A reevaluation of the cultural eutrophication of Lake Okeechobee using multiproxy sediment records

Daniel R. Engstrom, Shawn P. Schottler, Peter R. Leavitt, Karl E. Havens

Research output: Contribution to journalArticlepeer-review

71 Scopus citations


Lake Okeechobee, the hydrological lynchpin of the Everglades ecosystem, is the subject of an ambitious, multiagency restoration effort aimed at reducing phosphorus inputs and resulting algal blooms and impaired water clarity. This restoration is predicated on returning the lake to something closer to its predisturbance condition, but that goal has been challenged on the premise that the lake has always been eutrophic. The resolution of this debate and the appropriateness of the nutrient reduction goals thus depend on obtaining a reliable sediment record of past limnological conditions - the aim of this study. Because of the potential for severe sediment mixing from tropical storms, this investigation used multiple dating tools to examine the integrity of the sediment record and then analyzed proxies for nutrient enrichment, phytoplankton composition, and paleoproductivity. Sediment profiles for atmospheric pollutants, fertilizer contaminants, and radiocesium from three widely spaced cores showed good preservation of stratigraphic detail and coherence with the 210Pb chronologies. These results demonstrated that sediment stratigraphy is largely intact and retains a reliable record of limnological change. Geochemical proxies provide strong evidence of increased nutrient loading beginning ca. 1950. Concentrations of sediment P double, and N:P and C:N ratios drop, while those for N isotopes (δ15N) increase. At the same time, tracers of phosphate fertilizers (uranium, vanadium, and arsenic) rise. These changes are synchronous among cores and constitute a robust, internally consistent record of increasing water-column P. Biotic responses are manifested in higher concentrations and in changing composition of fossil algal pigments, including (1) large increases in the concentrations of chemically robust carotenoids, (2) corresponding decreases in the ratios of pigments from diatoms to chlorophyte and cyanobacterial algae, and (3) increases in UVR-photo-protective compounds indicating greater prevalence of surface algal blooms. This study provides strong evidence that Lake Okeechobee has experienced accelerated eutrophication linked with post-1950s land use changes in its watershed, a conclusion consistent with the nutrient reduction goals of the Lake Okeechobee Protection Program. The results contradict recent claims that the lake's trophic state has not changed over time, as well as the assertion that sediments of large shallow lakes cannot support a reliable chronology of past events.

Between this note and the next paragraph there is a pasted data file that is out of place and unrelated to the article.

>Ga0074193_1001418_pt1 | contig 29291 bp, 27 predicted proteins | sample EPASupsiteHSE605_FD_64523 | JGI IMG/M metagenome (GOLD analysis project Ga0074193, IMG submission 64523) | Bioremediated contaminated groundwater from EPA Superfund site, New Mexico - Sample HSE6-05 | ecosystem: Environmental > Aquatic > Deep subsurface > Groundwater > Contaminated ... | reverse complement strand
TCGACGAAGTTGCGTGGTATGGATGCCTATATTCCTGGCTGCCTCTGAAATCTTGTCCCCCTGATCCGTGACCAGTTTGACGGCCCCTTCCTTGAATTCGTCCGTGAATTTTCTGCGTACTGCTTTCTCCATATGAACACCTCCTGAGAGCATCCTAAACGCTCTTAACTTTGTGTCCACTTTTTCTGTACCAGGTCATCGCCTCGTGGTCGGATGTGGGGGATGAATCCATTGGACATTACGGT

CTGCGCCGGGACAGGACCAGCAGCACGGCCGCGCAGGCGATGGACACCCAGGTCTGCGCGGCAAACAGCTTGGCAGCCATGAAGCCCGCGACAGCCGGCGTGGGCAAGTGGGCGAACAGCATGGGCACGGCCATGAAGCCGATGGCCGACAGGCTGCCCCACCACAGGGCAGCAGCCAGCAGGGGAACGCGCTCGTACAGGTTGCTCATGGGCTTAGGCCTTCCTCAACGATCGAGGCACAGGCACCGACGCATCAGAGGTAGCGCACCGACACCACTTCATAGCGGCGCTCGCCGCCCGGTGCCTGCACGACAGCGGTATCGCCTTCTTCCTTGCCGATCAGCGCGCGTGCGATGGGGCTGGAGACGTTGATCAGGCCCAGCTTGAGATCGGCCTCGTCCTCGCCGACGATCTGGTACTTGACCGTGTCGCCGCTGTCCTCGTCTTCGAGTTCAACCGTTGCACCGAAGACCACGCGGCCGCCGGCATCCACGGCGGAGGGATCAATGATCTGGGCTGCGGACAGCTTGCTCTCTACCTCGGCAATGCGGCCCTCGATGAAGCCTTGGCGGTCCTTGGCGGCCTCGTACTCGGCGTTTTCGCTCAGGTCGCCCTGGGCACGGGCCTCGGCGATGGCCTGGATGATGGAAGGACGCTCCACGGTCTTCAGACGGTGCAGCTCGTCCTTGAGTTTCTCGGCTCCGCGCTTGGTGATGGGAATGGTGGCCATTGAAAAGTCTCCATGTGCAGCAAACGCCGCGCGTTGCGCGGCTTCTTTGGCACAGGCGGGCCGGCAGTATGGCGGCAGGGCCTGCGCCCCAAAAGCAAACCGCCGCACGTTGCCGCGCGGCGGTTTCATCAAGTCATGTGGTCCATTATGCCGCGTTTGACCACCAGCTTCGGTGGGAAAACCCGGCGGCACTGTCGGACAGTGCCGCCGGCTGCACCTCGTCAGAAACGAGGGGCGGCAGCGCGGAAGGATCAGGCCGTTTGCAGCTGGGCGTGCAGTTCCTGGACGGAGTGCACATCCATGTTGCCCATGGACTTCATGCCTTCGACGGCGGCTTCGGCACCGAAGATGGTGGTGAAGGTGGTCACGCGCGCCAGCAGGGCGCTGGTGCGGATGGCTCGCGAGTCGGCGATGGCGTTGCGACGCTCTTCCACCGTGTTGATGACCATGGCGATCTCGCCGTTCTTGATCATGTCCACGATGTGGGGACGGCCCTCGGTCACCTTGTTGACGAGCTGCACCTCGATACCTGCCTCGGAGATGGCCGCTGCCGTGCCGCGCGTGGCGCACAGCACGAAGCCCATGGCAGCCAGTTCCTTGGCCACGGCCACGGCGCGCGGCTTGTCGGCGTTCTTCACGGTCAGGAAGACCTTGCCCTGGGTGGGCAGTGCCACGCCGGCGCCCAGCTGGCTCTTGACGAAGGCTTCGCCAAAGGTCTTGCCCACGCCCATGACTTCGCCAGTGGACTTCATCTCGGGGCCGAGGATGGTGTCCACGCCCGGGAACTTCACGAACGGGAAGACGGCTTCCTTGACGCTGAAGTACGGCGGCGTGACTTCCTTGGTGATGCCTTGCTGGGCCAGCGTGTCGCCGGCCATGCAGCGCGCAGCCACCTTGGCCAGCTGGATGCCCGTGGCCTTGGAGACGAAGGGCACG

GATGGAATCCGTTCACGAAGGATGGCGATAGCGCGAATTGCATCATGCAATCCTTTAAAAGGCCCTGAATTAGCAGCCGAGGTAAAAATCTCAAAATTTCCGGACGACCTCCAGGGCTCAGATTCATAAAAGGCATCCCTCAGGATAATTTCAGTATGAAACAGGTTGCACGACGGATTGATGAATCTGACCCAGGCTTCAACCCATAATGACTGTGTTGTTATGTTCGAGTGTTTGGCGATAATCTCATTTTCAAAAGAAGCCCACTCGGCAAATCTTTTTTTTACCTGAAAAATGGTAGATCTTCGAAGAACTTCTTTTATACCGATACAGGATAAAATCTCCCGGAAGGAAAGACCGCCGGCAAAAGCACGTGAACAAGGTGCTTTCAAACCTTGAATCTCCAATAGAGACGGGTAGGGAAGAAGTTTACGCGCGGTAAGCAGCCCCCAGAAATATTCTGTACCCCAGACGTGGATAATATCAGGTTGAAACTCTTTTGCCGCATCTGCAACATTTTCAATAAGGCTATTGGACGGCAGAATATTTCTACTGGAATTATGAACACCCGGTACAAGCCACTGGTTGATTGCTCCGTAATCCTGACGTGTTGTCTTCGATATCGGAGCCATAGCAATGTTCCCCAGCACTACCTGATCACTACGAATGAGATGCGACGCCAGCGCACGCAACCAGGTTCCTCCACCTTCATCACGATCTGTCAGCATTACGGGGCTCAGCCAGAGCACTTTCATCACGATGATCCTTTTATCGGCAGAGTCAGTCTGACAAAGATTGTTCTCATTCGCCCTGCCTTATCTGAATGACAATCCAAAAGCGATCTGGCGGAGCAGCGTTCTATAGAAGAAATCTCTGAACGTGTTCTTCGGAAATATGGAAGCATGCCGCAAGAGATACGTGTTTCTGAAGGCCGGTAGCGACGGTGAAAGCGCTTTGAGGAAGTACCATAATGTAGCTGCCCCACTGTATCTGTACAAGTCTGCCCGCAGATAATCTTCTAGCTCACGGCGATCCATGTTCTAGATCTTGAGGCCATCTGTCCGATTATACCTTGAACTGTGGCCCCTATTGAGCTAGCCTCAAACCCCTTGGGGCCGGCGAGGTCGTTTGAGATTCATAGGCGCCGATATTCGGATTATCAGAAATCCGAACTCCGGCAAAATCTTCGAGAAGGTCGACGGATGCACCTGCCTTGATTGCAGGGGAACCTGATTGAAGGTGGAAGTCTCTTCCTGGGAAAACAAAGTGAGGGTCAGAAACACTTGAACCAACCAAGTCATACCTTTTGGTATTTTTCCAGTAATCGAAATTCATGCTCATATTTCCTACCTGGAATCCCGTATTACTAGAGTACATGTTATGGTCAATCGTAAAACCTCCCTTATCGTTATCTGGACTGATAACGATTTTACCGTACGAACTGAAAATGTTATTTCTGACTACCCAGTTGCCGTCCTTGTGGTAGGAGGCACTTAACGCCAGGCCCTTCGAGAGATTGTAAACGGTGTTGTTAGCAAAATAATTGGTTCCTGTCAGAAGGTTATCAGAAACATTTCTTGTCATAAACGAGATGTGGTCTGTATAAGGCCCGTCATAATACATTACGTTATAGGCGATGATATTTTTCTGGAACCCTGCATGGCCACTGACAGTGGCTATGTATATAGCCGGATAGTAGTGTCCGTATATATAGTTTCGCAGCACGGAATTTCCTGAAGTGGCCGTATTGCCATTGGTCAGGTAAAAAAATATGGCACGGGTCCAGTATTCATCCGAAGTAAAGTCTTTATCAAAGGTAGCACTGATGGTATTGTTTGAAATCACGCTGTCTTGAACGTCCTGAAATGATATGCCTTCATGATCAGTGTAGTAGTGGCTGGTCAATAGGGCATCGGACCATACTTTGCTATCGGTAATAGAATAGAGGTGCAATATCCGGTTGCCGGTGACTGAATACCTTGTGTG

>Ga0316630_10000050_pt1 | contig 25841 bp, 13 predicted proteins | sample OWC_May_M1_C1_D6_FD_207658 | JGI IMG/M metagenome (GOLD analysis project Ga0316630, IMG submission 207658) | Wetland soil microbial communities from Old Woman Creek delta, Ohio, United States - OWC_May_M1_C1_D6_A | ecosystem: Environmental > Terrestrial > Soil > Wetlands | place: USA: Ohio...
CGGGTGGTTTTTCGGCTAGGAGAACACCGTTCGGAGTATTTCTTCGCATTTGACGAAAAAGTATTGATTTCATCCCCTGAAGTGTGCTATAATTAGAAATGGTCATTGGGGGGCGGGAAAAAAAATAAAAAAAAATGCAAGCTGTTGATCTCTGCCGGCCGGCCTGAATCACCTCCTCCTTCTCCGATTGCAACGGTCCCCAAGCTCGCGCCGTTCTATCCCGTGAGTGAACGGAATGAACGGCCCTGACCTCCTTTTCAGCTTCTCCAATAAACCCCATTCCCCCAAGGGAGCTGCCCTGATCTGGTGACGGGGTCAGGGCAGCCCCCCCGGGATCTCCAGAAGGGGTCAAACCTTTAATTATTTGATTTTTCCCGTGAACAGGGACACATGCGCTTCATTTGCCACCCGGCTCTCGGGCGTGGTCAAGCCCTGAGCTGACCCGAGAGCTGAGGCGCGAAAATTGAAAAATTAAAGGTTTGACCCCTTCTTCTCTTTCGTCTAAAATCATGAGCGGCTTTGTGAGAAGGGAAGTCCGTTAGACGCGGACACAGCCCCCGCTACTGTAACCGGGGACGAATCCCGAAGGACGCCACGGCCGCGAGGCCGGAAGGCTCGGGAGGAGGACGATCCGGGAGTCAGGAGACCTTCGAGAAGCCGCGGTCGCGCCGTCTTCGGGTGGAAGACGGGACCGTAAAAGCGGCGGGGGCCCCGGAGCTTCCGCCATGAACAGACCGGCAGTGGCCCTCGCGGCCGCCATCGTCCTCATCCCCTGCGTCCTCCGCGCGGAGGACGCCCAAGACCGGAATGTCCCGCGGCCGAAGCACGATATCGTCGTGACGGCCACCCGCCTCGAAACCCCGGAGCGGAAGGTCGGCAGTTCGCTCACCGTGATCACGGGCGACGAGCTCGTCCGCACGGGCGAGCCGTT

Original languageEnglish (US)
Pages (from-to)1194-1206
Number of pages13
JournalEcological Applications
Issue number3
StatePublished - Jul 21 2006
Externally publishedYes


  • Algal pigments
  • Eutrophication
  • Florida Everglades
  • Lake Okeechobee
  • Lead-210 dating
  • Nitrogen isotopes
  • Phosphorus
  • Restoration
  • Sediment cores
  • Sediment mixing
  • Total maximum daily load (TMDL)


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